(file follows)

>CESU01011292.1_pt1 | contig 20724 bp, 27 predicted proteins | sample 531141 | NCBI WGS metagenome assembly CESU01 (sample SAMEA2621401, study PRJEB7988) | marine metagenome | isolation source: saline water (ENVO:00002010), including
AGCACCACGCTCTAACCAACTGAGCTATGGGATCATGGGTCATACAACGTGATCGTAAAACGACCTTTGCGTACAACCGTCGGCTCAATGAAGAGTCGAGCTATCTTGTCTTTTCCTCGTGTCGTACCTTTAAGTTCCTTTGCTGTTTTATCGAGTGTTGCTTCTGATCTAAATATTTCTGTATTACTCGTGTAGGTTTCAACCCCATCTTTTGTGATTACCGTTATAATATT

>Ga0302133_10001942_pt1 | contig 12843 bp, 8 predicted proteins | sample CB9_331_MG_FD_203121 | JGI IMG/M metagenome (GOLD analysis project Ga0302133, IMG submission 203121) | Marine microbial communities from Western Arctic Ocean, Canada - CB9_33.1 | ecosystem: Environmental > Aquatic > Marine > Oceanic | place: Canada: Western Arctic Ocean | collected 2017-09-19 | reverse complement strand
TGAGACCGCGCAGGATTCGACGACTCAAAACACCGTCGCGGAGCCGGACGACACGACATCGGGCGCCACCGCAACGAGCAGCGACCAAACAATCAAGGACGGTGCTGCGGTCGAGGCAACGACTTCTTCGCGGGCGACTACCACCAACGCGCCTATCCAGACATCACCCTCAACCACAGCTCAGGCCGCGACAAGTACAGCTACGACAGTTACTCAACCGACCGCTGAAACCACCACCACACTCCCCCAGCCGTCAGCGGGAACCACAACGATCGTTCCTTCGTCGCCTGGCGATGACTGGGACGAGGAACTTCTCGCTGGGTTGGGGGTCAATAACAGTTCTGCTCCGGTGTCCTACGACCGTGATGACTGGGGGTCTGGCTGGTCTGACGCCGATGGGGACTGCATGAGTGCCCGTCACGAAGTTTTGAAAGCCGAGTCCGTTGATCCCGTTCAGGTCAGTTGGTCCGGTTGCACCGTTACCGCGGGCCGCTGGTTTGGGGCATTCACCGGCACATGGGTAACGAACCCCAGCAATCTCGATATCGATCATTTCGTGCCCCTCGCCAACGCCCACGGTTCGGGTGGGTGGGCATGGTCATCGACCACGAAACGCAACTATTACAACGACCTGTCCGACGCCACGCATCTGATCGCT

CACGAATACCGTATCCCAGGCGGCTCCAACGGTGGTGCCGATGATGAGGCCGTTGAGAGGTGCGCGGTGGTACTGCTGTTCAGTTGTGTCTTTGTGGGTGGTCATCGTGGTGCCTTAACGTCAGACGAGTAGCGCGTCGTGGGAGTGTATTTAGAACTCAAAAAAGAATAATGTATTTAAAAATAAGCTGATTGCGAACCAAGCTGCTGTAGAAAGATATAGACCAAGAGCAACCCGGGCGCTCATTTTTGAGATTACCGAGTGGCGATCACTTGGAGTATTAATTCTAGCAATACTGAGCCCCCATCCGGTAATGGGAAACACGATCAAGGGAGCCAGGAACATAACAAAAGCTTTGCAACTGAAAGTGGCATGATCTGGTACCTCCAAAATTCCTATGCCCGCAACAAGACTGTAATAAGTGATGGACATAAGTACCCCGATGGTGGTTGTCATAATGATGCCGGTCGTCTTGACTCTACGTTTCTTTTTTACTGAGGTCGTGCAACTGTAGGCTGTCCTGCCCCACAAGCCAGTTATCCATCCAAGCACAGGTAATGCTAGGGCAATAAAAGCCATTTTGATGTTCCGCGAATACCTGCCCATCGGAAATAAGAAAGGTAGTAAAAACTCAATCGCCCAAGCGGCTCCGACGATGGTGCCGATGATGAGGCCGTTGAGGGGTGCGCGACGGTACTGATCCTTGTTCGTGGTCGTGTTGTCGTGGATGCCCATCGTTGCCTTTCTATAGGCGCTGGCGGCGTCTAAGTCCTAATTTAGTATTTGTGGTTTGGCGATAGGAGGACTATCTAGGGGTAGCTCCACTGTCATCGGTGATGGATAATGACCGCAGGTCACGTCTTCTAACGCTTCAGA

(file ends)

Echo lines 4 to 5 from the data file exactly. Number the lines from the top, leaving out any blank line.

TGAGACCGCGCAGGATTCGACGACTCAAAACACCGTCGCGGAGCCGGACGACACGACATCGGGCGCCACCGCAACGAGCAGCGACCAAACAATCAAGGACGGTGCTGCGGTCGAGGCAACGACTTCTTCGCGGGCGACTACCACCAACGCGCCTATCCAGACATCACCCTCAACCACAGCTCAGGCCGCGACAAGTACAGCTACGACAGTTACTCAACCGACCGCTGAAACCACCACCACACTCCCCCAGCCGTCAGCGGGAACCACAACGATCGTTCCTTCGTCGCCTGGCGATGACTGGGACGAGGAACTTCTCGCTGGGTTGGGGGTCAATAACAGTTCTGCTCCGGTGTCCTACGACCGTGATGACTGGGGGTCTGGCTGGTCTGACGCCGATGGGGACTGCATGAGTGCCCGTCACGAAGTTTTGAAAGCCGAGTCCGTTGATCCCGTTCAGGTCAGTTGGTCCGGTTGCACCGTTACCGCGGGCCGCTGGTTTGGGGCATTCACCGGCACATGGGTAACGAACCCCAGCAATCTCGATATCGATCATTTCGTGCCCCTCGCCAACGCCCACGGTTCGGGTGGGTGGGCATGGTCATCGACCACGAAACGCAACTATTACAACGACCTGTCCGACGCCACGCATCTGATCGCT

CACGAATACCGTATCCCAGGCGGCTCCAACGGTGGTGCCGATGATGAGGCCGTTGAGAGGTGCGCGGTGGTACTGCTGTTCAGTTGTGTCTTTGTGGGTGGTCATCGTGGTGCCTTAACGTCAGACGAGTAGCGCGTCGTGGGAGTGTATTTAGAACTCAAAAAAGAATAATGTATTTAAAAATAAGCTGATTGCGAACCAAGCTGCTGTAGAAAGATATAGACCAAGAGCAACCCGGGCGCTCATTTTTGAGATTACCGAGTGGCGATCACTTGGAGTATTAATTCTAGCAATACTGAGCCCCCATCCGGTAATGGGAAACACGATCAAGGGAGCCAGGAACATAACAAAAGCTTTGCAACTGAAAGTGGCATGATCTGGTACCTCCAAAATTCCTATGCCCGCAACAAGACTGTAATAAGTGATGGACATAAGTACCCCGATGGTGGTTGTCATAATGATGCCGGTCGTCTTGACTCTACGTTTCTTTTTTACTGAGGTCGTGCAACTGTAGGCTGTCCTGCCCCACAAGCCAGTTATCCATCCAAGCACAGGTAATGCTAGGGCAATAAAAGCCATTTTGATGTTCCGCGAATACCTGCCCATCGGAAATAAGAAAGGTAGTAAAAACTCAATCGCCCAAGCGGCTCCGACGATGGTGCCGATGATGAGGCCGTTGAGGGGTGCGCGACGGTACTGATCCTTGTTCGTGGTCGTGTTGTCGTGGATGCCCATCGTTGCCTTTCTATAGGCGCTGGCGGCGTCTAAGTCCTAATTTAGTATTTGTGGTTTGGCGATAGGAGGACTATCTAGGGGTAGCTCCACTGTCATCGGTGATGGATAATGACCGCAGGTCACGTCTTCTAACGCTTCAGA